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Although scientific journals are superficially similar to professional magazines, they are actually quite different.Issues of a scientific journal are rarely read casually, as one would read a magazine.
As such, the authors are unpaid and receive no compensation from the journal.
However, their funding bodies may require them to publish in scientific journals.
if the data collected or considered in the paper support the conclusion offered.
Novelty is also key: existing work must be appropriately considered and referenced, and new results improving on the state of the art presented.
Reviewers are usually unpaid and not a part of the journal staff—instead, they should be "peers", i.e.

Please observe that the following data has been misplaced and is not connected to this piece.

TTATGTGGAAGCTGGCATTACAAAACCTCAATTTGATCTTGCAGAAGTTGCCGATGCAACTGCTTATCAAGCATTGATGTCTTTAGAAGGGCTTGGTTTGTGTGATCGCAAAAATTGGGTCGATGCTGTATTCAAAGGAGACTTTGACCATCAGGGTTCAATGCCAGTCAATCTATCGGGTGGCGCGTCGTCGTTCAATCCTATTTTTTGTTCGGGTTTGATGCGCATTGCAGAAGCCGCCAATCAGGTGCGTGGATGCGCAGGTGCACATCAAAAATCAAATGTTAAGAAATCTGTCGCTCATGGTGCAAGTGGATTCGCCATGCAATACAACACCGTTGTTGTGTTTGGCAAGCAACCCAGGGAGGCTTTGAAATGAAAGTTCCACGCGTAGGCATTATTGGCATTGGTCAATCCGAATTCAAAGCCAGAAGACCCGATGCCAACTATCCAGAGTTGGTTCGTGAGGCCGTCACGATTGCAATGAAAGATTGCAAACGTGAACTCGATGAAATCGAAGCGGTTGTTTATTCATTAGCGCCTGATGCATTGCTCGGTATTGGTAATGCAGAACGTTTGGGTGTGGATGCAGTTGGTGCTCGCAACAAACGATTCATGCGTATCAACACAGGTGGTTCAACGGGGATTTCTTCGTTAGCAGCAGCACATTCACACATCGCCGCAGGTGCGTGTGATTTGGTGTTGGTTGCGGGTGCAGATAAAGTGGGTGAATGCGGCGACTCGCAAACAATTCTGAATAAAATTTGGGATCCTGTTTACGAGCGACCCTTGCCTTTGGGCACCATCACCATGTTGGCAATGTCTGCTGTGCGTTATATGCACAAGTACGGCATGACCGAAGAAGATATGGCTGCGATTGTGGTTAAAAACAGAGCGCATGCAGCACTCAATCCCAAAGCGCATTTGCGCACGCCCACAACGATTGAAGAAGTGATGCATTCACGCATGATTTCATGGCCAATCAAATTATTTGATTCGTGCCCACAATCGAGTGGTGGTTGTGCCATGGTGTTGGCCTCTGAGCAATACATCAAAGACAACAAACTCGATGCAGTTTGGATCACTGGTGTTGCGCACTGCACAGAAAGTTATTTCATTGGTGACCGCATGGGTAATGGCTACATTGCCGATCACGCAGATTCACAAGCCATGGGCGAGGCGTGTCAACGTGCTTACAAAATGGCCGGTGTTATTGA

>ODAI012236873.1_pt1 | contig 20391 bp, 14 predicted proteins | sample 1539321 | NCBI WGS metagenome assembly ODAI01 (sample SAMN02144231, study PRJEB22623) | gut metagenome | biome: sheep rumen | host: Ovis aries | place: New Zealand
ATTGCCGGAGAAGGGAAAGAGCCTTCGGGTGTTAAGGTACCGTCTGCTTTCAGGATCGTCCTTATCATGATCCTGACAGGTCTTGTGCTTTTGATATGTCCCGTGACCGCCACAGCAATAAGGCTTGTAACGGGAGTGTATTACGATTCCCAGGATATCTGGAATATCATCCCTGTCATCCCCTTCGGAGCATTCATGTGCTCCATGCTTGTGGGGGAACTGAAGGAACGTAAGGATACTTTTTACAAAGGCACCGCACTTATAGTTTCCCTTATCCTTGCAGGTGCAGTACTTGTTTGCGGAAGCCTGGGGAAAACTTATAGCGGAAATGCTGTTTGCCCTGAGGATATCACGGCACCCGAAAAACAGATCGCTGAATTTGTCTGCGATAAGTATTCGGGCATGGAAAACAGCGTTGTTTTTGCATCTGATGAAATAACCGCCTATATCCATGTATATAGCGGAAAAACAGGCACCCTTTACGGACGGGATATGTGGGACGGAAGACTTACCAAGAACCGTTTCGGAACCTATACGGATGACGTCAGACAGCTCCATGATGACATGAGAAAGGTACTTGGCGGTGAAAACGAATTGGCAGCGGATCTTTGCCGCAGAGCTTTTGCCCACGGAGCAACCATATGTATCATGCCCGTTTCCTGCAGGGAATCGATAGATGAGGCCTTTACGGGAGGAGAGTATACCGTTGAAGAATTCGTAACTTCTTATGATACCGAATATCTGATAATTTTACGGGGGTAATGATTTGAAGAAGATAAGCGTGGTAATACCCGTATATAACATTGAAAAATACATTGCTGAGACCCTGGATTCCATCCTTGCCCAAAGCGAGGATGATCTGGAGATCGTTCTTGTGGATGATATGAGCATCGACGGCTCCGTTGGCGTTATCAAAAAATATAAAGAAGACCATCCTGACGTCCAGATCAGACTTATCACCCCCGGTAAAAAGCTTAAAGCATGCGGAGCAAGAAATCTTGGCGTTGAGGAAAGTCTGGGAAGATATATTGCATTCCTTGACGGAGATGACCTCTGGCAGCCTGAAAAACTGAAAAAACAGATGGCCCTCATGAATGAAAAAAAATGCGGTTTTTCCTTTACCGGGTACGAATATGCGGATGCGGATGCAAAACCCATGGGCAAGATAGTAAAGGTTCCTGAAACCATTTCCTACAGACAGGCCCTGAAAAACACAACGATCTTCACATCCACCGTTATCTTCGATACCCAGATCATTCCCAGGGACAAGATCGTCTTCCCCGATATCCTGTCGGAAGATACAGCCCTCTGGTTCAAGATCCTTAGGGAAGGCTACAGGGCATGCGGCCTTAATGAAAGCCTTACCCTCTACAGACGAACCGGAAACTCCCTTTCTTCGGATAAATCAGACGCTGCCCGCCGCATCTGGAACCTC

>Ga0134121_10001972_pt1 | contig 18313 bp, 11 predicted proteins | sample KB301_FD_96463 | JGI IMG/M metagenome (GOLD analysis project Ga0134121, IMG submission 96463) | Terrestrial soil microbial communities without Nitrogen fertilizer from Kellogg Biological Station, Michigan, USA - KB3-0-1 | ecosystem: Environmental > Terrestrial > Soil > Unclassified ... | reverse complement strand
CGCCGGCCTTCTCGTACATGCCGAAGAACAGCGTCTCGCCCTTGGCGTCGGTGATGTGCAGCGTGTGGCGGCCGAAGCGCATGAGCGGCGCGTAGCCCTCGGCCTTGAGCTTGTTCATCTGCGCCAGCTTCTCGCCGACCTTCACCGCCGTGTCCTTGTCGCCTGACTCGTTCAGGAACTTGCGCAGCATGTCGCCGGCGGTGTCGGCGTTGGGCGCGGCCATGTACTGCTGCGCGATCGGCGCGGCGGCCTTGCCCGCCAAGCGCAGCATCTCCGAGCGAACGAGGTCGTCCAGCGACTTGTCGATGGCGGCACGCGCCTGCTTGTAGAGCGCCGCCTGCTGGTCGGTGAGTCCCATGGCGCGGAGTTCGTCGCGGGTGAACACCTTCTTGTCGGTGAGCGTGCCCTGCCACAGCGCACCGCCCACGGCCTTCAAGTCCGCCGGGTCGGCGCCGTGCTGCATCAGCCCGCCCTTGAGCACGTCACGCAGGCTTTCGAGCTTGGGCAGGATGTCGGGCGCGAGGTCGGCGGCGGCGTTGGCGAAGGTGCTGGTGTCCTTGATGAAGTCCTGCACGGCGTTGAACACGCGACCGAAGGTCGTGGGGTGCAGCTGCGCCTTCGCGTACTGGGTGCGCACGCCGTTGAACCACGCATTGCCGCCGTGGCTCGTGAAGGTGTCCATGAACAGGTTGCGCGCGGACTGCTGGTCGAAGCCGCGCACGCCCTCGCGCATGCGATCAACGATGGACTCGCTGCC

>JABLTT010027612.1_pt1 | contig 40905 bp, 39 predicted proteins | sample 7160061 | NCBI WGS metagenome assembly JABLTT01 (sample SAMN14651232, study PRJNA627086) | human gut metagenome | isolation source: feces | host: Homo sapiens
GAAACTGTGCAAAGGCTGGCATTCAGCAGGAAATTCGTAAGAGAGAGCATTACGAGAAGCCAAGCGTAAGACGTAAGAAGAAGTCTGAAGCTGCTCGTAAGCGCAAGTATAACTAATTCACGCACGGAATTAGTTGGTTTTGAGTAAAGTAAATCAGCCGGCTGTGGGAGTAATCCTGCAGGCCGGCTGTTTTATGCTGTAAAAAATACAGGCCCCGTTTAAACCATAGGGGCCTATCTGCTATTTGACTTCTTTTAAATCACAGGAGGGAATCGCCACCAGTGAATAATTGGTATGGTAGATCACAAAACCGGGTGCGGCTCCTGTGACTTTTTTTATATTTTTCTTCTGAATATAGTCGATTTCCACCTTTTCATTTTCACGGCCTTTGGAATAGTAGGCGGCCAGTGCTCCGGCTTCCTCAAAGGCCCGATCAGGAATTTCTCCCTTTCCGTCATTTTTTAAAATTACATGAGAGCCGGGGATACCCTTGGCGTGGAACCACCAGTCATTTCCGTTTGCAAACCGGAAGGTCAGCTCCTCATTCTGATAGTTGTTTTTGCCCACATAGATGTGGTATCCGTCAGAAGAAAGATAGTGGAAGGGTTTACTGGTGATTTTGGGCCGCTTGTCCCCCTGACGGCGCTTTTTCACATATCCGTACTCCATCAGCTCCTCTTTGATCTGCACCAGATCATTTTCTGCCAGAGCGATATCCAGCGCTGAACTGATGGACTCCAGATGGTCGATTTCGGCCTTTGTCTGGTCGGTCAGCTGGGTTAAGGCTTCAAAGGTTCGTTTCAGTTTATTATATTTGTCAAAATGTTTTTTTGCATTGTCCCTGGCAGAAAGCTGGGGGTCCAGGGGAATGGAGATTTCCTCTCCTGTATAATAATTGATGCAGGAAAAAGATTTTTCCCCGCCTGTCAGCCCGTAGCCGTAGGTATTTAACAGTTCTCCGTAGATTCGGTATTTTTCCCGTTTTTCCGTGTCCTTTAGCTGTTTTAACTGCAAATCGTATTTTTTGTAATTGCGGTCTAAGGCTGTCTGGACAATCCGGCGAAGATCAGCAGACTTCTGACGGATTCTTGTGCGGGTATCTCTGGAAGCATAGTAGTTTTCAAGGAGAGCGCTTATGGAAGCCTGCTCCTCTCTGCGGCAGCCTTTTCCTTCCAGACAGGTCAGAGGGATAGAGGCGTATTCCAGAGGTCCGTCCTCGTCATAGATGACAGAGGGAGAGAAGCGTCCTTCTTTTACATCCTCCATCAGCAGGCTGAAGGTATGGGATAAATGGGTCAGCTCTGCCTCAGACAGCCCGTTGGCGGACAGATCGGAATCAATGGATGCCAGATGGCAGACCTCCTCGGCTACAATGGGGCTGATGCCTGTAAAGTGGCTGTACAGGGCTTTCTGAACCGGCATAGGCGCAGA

researchers in the same field as the paper in question.Usually, rigorous rules of scientific writing are enforced by the editors; however, these rules may vary from journal to journal, especially between journals from different publishers.Articles are usually either original articles reporting completely new results or reviews of current literature.Many doctoral programs allow for thesis by publication, where the candidate is required to publish a certain number of scientific articles.Articles tend to be highly technical, representing the latest theoretical research and experimental results in the field of science covered by the journal.Articles in scientific journals are mostly written by active scientists such as students, researchers and professors instead of professional journalists.There are thousands of scientific journals in publication, and many more have been published at various points in the past (see list of scientific journals).The publication of the results of research is an essential part of the scientific method.If they are describing experiments or calculations, they must supply enough details that an independent researcher could repeat the experiment or calculation to verify the results.The history of scientific journals dates from 1665, when the French Journal des sçavans and the English Philosophical Transactions of the Royal Society first began systematically publishing research results.Over a thousand, mostly ephemeral, were founded in the 18th century, and the number has increased rapidly after that.